Born in the Louvre during the French Revolution, painter Emile Jean Horace Vernet would reject the academic French school of Classicism, instead choosing to paint contemporary subjects and scenes throughout his career.
He was the son of painter Carle Vernet, and would have studied at his father's elbow, and like him he captured soldiers, horses and battles in a realistic light, and not in a romanticized or idealized fashion. Additionally he trained with Francois Andre Vincent until 1810, when he first competed for the Prix de Rome.
Vernet began to exhibit in the Salon in 1812, and in 1814 he received the Legion d'honneur.
Early in his career he began painting large scale battle scenes, though not always the most current, for example he was painting scenes from the Revolution as late as the 1830s. Many of his paintings commemorated significant battles and moments in French history, and instead of the typical singular incident or moment of a particular battle he introduced the entire battlefield into the view.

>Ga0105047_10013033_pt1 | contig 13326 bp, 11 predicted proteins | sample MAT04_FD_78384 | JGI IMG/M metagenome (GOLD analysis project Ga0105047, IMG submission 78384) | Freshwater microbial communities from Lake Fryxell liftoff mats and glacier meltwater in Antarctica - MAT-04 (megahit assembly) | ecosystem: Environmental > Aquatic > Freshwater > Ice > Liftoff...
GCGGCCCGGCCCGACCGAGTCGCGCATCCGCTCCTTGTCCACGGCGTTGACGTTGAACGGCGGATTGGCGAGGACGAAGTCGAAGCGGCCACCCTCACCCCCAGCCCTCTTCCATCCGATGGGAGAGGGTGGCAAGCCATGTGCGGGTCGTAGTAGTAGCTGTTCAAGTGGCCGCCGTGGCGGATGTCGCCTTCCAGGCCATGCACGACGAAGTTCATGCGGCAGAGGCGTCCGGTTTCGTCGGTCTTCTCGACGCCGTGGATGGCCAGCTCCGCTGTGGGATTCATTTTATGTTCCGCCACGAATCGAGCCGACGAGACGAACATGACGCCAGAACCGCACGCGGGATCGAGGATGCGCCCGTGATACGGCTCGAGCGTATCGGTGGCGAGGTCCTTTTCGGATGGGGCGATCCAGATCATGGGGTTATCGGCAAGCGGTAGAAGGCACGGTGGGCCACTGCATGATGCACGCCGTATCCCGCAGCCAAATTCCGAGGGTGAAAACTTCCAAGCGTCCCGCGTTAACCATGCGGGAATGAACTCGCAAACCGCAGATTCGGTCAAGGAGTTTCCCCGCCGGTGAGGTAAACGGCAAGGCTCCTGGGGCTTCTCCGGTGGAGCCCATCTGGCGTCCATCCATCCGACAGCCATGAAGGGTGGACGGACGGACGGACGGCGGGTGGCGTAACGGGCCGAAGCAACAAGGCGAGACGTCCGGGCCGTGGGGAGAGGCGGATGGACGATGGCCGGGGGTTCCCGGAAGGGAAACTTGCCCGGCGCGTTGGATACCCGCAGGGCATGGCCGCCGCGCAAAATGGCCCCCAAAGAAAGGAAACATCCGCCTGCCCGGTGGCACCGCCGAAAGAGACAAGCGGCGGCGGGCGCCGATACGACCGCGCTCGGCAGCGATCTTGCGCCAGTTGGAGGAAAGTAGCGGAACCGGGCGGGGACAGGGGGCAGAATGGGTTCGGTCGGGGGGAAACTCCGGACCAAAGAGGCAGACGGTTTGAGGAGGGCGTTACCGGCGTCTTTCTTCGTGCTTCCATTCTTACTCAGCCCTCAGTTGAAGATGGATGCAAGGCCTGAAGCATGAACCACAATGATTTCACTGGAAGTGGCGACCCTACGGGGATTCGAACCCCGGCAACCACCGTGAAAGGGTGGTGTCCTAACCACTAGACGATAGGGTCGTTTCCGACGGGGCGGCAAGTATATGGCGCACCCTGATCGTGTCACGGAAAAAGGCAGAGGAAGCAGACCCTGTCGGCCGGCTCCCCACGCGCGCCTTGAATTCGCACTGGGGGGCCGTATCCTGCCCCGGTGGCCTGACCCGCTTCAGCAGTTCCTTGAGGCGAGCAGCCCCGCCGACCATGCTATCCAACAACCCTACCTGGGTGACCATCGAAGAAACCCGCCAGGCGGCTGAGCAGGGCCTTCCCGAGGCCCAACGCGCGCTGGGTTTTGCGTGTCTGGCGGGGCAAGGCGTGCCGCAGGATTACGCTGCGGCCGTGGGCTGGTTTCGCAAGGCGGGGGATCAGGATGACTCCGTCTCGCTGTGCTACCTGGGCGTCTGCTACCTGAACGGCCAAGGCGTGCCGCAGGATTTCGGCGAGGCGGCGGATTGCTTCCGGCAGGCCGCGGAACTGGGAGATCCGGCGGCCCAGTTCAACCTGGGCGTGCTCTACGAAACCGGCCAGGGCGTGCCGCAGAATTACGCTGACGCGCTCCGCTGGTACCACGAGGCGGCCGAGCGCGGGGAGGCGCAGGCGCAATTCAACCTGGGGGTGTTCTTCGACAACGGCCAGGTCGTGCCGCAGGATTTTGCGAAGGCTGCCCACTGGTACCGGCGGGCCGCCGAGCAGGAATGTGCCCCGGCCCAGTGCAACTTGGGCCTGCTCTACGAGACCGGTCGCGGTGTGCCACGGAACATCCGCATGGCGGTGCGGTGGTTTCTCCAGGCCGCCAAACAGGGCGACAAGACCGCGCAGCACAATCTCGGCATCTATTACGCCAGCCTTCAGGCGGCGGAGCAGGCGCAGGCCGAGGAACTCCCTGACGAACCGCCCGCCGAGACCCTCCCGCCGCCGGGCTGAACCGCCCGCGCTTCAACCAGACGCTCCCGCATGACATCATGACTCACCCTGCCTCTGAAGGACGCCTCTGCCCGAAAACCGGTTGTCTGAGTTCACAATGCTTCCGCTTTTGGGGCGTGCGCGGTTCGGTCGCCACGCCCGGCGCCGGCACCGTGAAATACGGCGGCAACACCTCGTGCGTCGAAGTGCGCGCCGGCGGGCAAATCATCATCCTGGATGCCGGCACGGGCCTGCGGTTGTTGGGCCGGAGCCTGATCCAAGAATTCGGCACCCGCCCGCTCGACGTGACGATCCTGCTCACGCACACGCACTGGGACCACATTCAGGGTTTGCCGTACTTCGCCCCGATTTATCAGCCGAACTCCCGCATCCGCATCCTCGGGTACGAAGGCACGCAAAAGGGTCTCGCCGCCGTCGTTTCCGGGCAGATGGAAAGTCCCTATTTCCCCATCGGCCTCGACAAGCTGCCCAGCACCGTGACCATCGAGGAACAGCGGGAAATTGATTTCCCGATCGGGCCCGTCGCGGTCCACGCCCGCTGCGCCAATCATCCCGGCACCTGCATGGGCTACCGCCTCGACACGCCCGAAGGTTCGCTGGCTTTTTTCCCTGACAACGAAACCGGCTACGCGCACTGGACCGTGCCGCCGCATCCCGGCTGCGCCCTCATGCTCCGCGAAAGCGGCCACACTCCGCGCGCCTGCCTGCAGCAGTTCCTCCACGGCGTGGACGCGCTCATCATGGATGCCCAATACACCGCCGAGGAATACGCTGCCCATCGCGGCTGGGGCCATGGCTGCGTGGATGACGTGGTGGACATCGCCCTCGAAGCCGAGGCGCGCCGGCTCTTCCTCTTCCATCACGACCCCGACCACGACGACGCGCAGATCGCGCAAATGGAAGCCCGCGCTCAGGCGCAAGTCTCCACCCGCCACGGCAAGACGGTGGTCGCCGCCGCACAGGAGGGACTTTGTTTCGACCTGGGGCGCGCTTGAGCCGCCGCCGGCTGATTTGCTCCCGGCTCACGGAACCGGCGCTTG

His disdain for the Classical school of David, and its willingness to cater to the whims of political leaders, inspired him to hold fast in his own works. In fact, he was once asked by Louis Napoleon to remove an individual general from a painting, a request he refused and to which Vernet replied "I am a painter of history.and I will not violate truth".